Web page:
Another case of expectedly pleasing and common specifications. Low distortion and a frequency range well beyond our hearing capabilities. I like the fact that you can choose to have a lower or higher gain setting. This amplifier will certainly give you the juice needed for power hungry headphones being 7W @ 32 ohms as well as accommodate the more efficient headphones or in-ears. The design, just like the DAC, is sturdy and premium. A sandblasted metal housing (which should also help with EMI resistance) surrounds the inner workings. The iHA-6 gives the option of balanced or unbalanced, but the jump from an output impedance of 10 ohms (low) to 120 ohms (high) is slightly off-putting. Coming from a McIntosh MHA100, I had the luxury of 6 different options for matching the power perfectly with what I was using. My Grado RS2e for instance is somewhere in between the two settings of Cayin's amplifier and I felt a little uncomfortable using either low or high. The balanced output however is a much better story. I found myself using it almost exclusively in balanced mode using my LCD-4's and boy did it power them pleasingly. Balanced has a mere .3 ohm output impedance which really makes it perfect for almost anything.
Conclusion: The overall technology and design did not leave me feeling like it lacked anything in particular and in fact I felt a little pleasantly surprised. I love the modern aesthetics and the hybrid tube design in the DAC is especially neat. Both make for a fully balanced solution in a small form factor with more power and features than you'll know what to do with. The only thing I would like to see from a design standpoint is perhaps sturdier feeling knobs and buttons and technology-wise I think a power save option would be a nice extra bonus. Perhaps having better impedance matching would be nice, but honestly my RS2e and even a few of my IEMs sounded just fine with the right volume. Pretty, potent and plentiful.. thats the name of the game with these two. I think Cayin did a good job making these look good and filling a niche in the market. I had some gripes, but to be honest both devices have more features and options than most of their comparable counterparts. I think anyone would be proud to display these two atop their desk or rack.
Sound & Pricing
Sound: Let me start off by explaining a few important things. I am definitely an objectivist and one of those guys who blind tests before making any outstanding judgment or recommendations. To me, a DAC is certainly one of the last things I would look for when upgrading my sound. I even have trouble distinguishing most amplifiers, especially those which are solid state. That is not to say I have bad hearing either - my ears test rather well and I can usually hear hiss/distortion extremely easily (especially with IEMs). This quality is stressed even more when paired with the fact that both the iDAC-6 and iHA-6 have a very neutral and uncolored sound. I do however think they perform exactly how they should in the fact that they let the music speak for itself. There is no crazy distortion or internal DSP going on with these devices although you do have the option for a handful of filters on the iDAC, as well as a tube stage. If I am being honest though, the tubes were a slight disappointment. When swapping back and forth using an RCA connection (again the only way to do both tube and SS), it was extremely difficult to notice the difference - and this was with me swapping them myself! When doing it blindly I especially had trouble recognizing the filters and tube stage affects on sound. This can be considered a good thing to a lot of people though. If you just want a very transparent and accurate sound signature out of your gear then this is exactly what you want. When listening to my LCD-4's I noticed very good synergy. I think the LCD-4 is a pretty warm headphone and paired with the neutral and open sound of Cayins amp/dac combination I found myself really enjoying the results. The total lack of coloration with the tubes sort of begs the question though. What is the point? I know most people would want to buy a hybrid DAC for the slight musical distortion, but it was extremely hard for me to hear much if any of that at all. These impressions aren't to sound too critical however, because I did do some interesting comparisons and mismatching which left me actually pretty satisfied.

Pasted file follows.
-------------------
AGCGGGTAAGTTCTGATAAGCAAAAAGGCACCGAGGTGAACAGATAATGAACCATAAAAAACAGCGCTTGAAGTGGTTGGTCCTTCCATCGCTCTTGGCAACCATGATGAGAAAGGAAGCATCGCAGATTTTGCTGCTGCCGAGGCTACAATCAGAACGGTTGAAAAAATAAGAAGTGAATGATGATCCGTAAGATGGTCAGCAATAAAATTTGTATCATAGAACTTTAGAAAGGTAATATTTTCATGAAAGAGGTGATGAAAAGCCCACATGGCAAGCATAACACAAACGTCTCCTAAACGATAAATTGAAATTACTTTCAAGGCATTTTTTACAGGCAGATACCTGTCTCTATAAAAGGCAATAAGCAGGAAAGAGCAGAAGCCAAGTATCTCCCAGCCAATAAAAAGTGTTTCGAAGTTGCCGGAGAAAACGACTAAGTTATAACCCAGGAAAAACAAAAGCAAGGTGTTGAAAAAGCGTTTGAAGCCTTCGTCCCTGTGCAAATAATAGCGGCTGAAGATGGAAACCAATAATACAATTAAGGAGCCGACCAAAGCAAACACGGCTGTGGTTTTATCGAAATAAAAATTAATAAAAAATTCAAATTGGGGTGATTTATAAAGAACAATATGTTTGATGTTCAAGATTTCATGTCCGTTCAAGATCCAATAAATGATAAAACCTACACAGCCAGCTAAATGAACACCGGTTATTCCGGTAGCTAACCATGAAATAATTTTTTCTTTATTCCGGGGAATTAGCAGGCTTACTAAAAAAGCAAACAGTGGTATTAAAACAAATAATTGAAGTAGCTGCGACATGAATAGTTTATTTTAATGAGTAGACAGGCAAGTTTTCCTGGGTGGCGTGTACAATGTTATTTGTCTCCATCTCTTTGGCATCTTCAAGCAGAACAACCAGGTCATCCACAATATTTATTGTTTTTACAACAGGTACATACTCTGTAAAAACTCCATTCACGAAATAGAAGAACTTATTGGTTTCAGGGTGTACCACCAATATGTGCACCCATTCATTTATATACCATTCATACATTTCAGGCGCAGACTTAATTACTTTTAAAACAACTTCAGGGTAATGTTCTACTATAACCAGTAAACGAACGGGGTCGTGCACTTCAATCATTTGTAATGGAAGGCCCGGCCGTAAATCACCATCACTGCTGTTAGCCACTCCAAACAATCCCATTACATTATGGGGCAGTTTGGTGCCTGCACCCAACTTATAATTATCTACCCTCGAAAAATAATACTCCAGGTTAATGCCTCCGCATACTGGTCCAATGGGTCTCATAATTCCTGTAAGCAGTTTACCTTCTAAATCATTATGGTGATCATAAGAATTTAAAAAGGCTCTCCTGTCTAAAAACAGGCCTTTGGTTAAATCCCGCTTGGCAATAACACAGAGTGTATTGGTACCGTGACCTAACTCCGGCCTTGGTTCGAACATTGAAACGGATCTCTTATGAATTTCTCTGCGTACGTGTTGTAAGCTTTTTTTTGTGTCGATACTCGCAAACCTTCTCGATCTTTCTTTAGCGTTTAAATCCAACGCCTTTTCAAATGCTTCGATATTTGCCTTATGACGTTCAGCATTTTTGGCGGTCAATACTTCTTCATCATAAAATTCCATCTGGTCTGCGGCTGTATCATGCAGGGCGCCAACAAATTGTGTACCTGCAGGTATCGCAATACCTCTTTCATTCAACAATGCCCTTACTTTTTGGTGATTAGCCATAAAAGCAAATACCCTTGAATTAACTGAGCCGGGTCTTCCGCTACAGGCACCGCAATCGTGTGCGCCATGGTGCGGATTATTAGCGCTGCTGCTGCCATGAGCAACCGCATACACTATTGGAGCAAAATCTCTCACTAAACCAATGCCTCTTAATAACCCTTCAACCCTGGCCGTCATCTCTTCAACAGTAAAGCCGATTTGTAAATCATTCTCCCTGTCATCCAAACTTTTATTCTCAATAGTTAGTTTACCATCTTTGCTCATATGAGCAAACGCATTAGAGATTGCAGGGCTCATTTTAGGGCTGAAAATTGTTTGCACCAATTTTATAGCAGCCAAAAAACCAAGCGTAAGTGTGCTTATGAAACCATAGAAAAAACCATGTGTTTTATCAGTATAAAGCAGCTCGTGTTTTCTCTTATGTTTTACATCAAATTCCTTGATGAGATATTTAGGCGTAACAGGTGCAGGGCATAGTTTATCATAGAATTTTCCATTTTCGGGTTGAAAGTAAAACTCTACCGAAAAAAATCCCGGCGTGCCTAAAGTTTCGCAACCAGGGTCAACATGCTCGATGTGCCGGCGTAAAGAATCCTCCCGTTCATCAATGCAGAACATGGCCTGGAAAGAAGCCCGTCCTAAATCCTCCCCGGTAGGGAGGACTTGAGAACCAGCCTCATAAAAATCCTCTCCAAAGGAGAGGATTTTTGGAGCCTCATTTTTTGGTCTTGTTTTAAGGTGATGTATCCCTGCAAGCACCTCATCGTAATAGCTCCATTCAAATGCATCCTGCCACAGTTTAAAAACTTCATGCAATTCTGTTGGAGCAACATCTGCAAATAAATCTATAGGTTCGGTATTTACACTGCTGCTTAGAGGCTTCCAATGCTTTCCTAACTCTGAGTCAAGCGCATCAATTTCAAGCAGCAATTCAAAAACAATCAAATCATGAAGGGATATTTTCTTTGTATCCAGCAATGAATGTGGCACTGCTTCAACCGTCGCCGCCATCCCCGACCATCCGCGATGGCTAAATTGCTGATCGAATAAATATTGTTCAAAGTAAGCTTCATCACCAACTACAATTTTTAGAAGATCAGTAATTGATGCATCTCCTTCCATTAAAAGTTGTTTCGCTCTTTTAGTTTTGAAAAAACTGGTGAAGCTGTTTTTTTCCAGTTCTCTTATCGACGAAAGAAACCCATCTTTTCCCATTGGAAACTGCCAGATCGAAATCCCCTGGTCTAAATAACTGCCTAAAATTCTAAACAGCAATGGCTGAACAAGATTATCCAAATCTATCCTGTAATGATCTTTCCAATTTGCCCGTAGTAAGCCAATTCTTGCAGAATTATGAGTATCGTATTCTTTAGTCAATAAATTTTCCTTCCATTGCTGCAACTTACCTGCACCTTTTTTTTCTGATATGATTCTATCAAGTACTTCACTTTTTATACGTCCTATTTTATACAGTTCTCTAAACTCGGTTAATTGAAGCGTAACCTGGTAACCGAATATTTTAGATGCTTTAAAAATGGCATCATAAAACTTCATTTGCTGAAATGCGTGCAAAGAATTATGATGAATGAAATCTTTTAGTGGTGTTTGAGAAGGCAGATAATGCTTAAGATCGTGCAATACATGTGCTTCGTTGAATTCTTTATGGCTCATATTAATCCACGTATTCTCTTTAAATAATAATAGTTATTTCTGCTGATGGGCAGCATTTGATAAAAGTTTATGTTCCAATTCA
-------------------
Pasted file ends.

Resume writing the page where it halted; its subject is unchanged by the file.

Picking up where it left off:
LCD-4: With the combination of both of Cayin's offerings I thought the sound was very good actually. I definitely have used these LCD-4's with some world class components and I didn't feel like I needed "more" of anything. I found them driven quite well using the four pin balanced connection and even used the HIGH level of single ended configuration with satisfaction. The only time I felt them needing more juice was when I experimented with the LOW port, which obviously isn't meant to drive power hungry planars. The bass was nice and punchy, mids were accurate and detailed and the highs were crisp. If I used some imagination I could call the signature slightly cold, as you expect that warm enveloping sound from the tube stage, but you never really got that. However, because these Audezes already give you a very laid back sound to begin with, I thought the pairing was just fine.
RS2e: I really love my Grado RS2e. It really is a great sidekick for the LCD-4 in that they have a differentiating sound and at different price points. Listening to the duo with my pair of Grados was another positive experience. Gregory Porters latest album really had me respecting these little devices more and more. With the RS2e's I did feel like I heard a little more of the lushness seeping into the midrange on the tube setting. The bass seemed slightly more euphonic than I had remembered it being and the instrumental treble was very impressive. I tended to use the LOW single ended option with these headphones and I did have to turn the nob up slightly more than you'd expect, but it definitely drove them as loud as I would want them and still with decent headroom. I liked this combo a lot.